Jacob’s Ladder Footbridge
Te To Bridge is conceived as a metaphorical Waka landed on Auckland's historical foreshore, enabling a connection from the land to sea.
The Jacobs Ladder Footbridge (Te To Bridge) is a key element of the Victoria Park Tunnel project. The urban design brief for the project required a low form sympathetic to its residential neighbourhood context, whilst also forming a dramatic gateway into the CBD from the North.
The bridge was designed as a dramatic and simple four sided form, aligned diagonally across the motorway. Te To Bridge is conceived as a metaphorical Waka landed on Auckland's historical foreshore, enabling a connection from the land to sea. The technology employed, its low profile and large scale; the texture and details; the tukutuku pattern and dawn colours demonstrate the care with which this bridge has been designed and built - reminiscent of the importance and craftsmanship of Waka and boat-building, both historically and today. Historically, Tamaki Herenga Waka was and continues to be the destination of voyagers. It is another name for the Auckland Isthmus which directly relates to Te To Bridge linking the Waitemata foreshore to Te To Headland.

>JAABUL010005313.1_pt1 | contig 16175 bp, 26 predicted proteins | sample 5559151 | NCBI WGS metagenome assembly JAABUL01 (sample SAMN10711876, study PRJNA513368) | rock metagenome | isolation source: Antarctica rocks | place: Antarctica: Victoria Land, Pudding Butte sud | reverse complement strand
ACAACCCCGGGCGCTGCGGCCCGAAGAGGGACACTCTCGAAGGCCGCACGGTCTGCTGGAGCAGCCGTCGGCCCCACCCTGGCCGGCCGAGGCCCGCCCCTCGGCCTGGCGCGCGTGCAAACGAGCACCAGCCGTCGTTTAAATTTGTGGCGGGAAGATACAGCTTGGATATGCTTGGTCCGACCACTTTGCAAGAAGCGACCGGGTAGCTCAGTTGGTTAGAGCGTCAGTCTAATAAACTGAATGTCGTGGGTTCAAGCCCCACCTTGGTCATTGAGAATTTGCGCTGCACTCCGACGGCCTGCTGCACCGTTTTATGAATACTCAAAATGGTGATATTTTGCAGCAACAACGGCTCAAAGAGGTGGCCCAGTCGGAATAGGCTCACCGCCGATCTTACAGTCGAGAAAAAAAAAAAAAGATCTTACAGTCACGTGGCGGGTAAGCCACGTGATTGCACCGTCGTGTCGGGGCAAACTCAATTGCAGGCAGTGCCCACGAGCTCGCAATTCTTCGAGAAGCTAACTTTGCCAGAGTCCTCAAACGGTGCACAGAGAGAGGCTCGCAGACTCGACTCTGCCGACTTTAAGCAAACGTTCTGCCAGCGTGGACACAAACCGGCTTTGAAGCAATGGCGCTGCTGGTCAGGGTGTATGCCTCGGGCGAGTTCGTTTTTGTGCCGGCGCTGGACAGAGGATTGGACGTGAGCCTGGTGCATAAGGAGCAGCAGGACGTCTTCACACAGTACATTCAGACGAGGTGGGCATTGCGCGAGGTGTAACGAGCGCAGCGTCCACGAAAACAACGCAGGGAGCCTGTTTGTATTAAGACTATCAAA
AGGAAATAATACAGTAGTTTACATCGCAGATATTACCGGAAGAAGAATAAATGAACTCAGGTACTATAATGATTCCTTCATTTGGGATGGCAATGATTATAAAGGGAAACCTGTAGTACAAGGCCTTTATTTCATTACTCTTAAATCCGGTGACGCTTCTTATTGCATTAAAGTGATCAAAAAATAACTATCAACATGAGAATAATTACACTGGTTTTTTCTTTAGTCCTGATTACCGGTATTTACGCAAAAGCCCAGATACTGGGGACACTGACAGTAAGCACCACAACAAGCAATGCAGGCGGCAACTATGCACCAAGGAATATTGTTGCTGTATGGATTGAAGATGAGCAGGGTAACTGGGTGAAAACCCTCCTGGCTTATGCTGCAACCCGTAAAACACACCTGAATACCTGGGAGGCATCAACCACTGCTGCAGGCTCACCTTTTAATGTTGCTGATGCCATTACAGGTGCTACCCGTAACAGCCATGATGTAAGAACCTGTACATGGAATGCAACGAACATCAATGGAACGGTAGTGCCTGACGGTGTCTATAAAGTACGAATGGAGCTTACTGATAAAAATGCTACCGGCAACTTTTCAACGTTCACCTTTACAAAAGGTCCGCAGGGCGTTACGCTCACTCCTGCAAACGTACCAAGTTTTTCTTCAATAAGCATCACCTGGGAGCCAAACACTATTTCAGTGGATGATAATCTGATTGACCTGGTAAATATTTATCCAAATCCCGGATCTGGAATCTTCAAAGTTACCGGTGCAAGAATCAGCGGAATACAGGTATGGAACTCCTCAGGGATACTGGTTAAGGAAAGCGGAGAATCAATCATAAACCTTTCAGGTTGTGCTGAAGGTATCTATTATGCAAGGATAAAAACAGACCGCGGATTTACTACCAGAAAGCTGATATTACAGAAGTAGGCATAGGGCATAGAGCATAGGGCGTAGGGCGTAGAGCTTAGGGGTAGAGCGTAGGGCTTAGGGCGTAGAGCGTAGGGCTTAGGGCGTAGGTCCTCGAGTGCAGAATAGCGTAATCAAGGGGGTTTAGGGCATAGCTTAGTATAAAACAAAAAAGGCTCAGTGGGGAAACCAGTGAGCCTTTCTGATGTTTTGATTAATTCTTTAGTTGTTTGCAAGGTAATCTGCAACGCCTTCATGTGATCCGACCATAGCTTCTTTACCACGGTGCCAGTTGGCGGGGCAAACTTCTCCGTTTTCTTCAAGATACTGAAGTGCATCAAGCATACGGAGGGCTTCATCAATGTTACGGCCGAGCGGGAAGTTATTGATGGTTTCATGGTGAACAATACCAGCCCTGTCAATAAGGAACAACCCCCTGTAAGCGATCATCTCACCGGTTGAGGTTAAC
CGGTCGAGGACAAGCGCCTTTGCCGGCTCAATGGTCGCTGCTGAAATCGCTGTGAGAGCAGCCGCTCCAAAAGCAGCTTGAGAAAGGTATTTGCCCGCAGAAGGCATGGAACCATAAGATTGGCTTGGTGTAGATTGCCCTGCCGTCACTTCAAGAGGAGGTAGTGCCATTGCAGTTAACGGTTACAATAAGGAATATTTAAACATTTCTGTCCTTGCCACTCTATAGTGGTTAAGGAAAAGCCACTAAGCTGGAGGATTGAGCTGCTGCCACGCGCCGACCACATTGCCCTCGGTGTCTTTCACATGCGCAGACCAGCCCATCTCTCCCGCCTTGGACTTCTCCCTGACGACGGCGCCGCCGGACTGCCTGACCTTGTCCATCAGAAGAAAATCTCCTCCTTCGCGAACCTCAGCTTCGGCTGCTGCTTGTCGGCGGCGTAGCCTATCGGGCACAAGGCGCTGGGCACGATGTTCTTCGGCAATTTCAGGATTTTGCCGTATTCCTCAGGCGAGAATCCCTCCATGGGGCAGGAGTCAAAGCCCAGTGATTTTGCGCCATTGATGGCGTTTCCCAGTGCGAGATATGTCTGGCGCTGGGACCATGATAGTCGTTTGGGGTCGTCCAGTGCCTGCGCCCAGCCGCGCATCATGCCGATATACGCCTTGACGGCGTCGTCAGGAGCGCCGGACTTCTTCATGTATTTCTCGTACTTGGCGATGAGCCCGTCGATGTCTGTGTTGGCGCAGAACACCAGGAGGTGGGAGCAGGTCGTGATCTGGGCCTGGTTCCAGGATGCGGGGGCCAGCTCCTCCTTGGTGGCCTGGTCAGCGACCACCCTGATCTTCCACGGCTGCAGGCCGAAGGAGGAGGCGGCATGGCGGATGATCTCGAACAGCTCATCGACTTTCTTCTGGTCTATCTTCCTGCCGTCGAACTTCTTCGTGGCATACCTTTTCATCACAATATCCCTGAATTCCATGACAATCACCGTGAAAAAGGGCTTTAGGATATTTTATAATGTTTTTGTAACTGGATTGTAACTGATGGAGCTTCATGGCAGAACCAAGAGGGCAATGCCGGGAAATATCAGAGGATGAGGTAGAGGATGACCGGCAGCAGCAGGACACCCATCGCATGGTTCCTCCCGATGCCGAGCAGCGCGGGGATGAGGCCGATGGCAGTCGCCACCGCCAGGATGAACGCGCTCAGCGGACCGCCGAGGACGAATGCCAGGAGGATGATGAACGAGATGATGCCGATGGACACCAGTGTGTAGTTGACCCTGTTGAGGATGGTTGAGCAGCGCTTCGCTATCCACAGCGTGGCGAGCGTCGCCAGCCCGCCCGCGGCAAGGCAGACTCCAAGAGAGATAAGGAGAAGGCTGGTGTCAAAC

The dynamic and complex acrylic skin – transparent, faceted, and continuous - meets the requirement of the brief for the bridge to be fully enclosed. This skin is covered in a continuous pattern; an artwork developed by Kupenga, an Iwi Artist Collaborative representing local Maori. The image on the acrylic skin encasement is inspired by the Patiki or flounder fish, one of Tangaroa’s children. Its diamond like shape gives it the agility to move fast across the flat waters and with its eyes positioned on top it has an all round perspective. The construction of the pattern relates to Taniko, a traditional hand woven skill used as a colourful band across the top and bottom of a korowai/cloak. As the sun moves across the length of the bridge the tiny eyes and colourful flecks of the Patiki glisten in its rays.
At a distance and at speed the bridge is intended to read as a simple, sculptural and bold form, legible among the complexity of its urban context. For pedestrians and cyclists who use the bridge or pass close by beneath on Westhaven Drive there is a more detailed architectural expression.
Warren and Mahoney was commissioned by NZTA to work alongside Sinclair Knight Merz and Boffa Miskell Ltd.